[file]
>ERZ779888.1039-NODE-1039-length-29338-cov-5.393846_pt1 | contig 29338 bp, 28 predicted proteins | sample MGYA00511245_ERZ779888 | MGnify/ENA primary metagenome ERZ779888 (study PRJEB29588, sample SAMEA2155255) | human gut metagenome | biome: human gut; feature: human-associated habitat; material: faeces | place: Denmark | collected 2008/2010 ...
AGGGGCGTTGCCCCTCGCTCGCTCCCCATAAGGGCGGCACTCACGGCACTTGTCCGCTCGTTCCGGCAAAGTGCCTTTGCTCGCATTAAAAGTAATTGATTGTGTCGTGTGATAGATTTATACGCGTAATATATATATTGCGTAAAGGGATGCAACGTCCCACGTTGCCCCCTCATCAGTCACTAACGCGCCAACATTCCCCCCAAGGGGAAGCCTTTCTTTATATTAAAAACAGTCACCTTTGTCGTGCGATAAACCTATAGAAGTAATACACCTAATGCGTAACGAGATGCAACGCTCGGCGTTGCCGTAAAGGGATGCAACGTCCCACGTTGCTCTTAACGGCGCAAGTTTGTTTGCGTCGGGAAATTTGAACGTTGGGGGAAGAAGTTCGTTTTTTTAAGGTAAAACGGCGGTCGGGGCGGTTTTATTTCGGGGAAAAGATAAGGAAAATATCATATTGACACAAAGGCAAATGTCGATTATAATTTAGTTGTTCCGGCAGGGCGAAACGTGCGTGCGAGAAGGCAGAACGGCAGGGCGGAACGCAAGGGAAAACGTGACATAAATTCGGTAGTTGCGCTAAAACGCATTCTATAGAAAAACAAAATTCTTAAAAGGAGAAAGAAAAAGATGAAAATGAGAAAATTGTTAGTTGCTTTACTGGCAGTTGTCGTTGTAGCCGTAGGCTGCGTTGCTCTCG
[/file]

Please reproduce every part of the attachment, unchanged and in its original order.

>ERZ779888.1039-NODE-1039-length-29338-cov-5.393846_pt1 | contig 29338 bp, 28 predicted proteins | sample MGYA00511245_ERZ779888 | MGnify/ENA primary metagenome ERZ779888 (study PRJEB29588, sample SAMEA2155255) | human gut metagenome | biome: human gut; feature: human-associated habitat; material: faeces | place: Denmark | collected 2008/2010 ...
AGGGGCGTTGCCCCTCGCTCGCTCCCCATAAGGGCGGCACTCACGGCACTTGTCCGCTCGTTCCGGCAAAGTGCCTTTGCTCGCATTAAAAGTAATTGATTGTGTCGTGTGATAGATTTATACGCGTAATATATATATTGCGTAAAGGGATGCAACGTCCCACGTTGCCCCCTCATCAGTCACTAACGCGCCAACATTCCCCCCAAGGGGAAGCCTTTCTTTATATTAAAAACAGTCACCTTTGTCGTGCGATAAACCTATAGAAGTAATACACCTAATGCGTAACGAGATGCAACGCTCGGCGTTGCCGTAAAGGGATGCAACGTCCCACGTTGCTCTTAACGGCGCAAGTTTGTTTGCGTCGGGAAATTTGAACGTTGGGGGAAGAAGTTCGTTTTTTTAAGGTAAAACGGCGGTCGGGGCGGTTTTATTTCGGGGAAAAGATAAGGAAAATATCATATTGACACAAAGGCAAATGTCGATTATAATTTAGTTGTTCCGGCAGGGCGAAACGTGCGTGCGAGAAGGCAGAACGGCAGGGCGGAACGCAAGGGAAAACGTGACATAAATTCGGTAGTTGCGCTAAAACGCATTCTATAGAAAAACAAAATTCTTAAAAGGAGAAAGAAAAAGATGAAAATGAGAAAATTGTTAGTTGCTTTACTGGCAGTTGTCGTTGTAGCCGTAGGCTGCGTTGCTCTCG